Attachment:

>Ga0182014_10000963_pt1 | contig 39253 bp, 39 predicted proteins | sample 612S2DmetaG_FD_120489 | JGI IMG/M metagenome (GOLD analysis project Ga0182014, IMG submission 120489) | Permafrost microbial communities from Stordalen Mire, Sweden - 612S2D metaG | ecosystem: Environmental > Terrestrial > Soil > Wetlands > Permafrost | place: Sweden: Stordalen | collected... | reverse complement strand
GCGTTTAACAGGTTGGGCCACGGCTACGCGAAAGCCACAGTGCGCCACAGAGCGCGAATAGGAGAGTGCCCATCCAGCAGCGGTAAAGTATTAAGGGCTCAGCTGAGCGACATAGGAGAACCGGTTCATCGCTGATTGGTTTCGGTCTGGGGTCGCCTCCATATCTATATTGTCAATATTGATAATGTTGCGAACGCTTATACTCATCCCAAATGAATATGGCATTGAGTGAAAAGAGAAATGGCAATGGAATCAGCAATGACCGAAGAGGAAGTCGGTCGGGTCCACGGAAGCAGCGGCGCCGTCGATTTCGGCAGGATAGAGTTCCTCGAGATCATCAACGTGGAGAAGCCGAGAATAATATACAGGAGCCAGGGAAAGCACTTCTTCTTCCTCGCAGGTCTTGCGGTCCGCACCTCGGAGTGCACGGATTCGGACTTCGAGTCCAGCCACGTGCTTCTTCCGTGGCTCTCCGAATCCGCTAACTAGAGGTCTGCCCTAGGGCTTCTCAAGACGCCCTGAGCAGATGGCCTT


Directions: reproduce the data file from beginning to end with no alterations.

>Ga0182014_10000963_pt1 | contig 39253 bp, 39 predicted proteins | sample 612S2DmetaG_FD_120489 | JGI IMG/M metagenome (GOLD analysis project Ga0182014, IMG submission 120489) | Permafrost microbial communities from Stordalen Mire, Sweden - 612S2D metaG | ecosystem: Environmental > Terrestrial > Soil > Wetlands > Permafrost | place: Sweden: Stordalen | collected... | reverse complement strand
GCGTTTAACAGGTTGGGCCACGGCTACGCGAAAGCCACAGTGCGCCACAGAGCGCGAATAGGAGAGTGCCCATCCAGCAGCGGTAAAGTATTAAGGGCTCAGCTGAGCGACATAGGAGAACCGGTTCATCGCTGATTGGTTTCGGTCTGGGGTCGCCTCCATATCTATATTGTCAATATTGATAATGTTGCGAACGCTTATACTCATCCCAAATGAATATGGCATTGAGTGAAAAGAGAAATGGCAATGGAATCAGCAATGACCGAAGAGGAAGTCGGTCGGGTCCACGGAAGCAGCGGCGCCGTCGATTTCGGCAGGATAGAGTTCCTCGAGATCATCAACGTGGAGAAGCCGAGAATAATATACAGGAGCCAGGGAAAGCACTTCTTCTTCCTCGCAGGTCTTGCGGTCCGCACCTCGGAGTGCACGGATTCGGACTTCGAGTCCAGCCACGTGCTTCTTCCGTGGCTCTCCGAATCCGCTAACTAGAGGTCTGCCCTAGGGCTTCTCAAGACGCCCTGAGCAGATGGCCTT